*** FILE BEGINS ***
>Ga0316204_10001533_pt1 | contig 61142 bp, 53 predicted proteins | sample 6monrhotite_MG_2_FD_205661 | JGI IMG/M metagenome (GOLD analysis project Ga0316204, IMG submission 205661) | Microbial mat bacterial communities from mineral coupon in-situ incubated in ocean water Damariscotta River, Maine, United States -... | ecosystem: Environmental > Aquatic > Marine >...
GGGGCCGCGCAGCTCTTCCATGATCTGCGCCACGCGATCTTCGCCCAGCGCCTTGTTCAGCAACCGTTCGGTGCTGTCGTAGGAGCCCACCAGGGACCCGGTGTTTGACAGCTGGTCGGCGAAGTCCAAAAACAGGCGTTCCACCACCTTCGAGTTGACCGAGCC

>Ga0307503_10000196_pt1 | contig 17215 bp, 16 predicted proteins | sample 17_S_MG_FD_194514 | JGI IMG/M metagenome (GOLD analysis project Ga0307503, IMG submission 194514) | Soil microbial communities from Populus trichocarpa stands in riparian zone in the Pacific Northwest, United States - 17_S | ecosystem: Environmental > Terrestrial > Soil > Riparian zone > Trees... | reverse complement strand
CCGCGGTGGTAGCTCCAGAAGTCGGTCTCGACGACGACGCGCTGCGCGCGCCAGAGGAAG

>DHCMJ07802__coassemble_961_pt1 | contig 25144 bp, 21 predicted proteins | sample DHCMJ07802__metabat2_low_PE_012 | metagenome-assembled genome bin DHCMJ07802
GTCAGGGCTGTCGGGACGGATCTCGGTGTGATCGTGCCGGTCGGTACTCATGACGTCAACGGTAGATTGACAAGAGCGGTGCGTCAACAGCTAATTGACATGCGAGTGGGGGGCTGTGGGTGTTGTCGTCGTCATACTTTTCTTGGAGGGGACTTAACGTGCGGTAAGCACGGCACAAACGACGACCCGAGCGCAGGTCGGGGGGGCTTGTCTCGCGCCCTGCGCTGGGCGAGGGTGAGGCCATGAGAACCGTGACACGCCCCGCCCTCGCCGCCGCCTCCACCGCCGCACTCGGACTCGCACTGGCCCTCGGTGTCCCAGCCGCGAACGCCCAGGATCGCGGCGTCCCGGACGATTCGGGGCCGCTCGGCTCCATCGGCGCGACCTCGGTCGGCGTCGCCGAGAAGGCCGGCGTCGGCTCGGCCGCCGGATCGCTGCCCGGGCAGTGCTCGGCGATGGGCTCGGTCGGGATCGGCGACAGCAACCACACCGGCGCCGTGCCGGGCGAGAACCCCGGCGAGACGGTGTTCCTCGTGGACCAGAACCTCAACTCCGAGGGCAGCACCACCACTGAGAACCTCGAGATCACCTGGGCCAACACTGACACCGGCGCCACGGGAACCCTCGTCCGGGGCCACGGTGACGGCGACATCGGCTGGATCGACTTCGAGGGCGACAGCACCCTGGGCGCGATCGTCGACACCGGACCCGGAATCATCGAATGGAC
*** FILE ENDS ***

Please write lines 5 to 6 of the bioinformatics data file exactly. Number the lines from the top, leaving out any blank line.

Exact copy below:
>DHCMJ07802__coassemble_961_pt1 | contig 25144 bp, 21 predicted proteins | sample DHCMJ07802__metabat2_low_PE_012 | metagenome-assembled genome bin DHCMJ07802
GTCAGGGCTGTCGGGACGGATCTCGGTGTGATCGTGCCGGTCGGTACTCATGACGTCAACGGTAGATTGACAAGAGCGGTGCGTCAACAGCTAATTGACATGCGAGTGGGGGGCTGTGGGTGTTGTCGTCGTCATACTTTTCTTGGAGGGGACTTAACGTGCGGTAAGCACGGCACAAACGACGACCCGAGCGCAGGTCGGGGGGGCTTGTCTCGCGCCCTGCGCTGGGCGAGGGTGAGGCCATGAGAACCGTGACACGCCCCGCCCTCGCCGCCGCCTCCACCGCCGCACTCGGACTCGCACTGGCCCTCGGTGTCCCAGCCGCGAACGCCCAGGATCGCGGCGTCCCGGACGATTCGGGGCCGCTCGGCTCCATCGGCGCGACCTCGGTCGGCGTCGCCGAGAAGGCCGGCGTCGGCTCGGCCGCCGGATCGCTGCCCGGGCAGTGCTCGGCGATGGGCTCGGTCGGGATCGGCGACAGCAACCACACCGGCGCCGTGCCGGGCGAGAACCCCGGCGAGACGGTGTTCCTCGTGGACCAGAACCTCAACTCCGAGGGCAGCACCACCACTGAGAACCTCGAGATCACCTGGGCCAACACTGACACCGGCGCCACGGGAACCCTCGTCCGGGGCCACGGTGACGGCGACATCGGCTGGATCGACTTCGAGGGCGACAGCACCCTGGGCGCGATCGTCGACACCGGACCCGGAATCATCGAATGGAC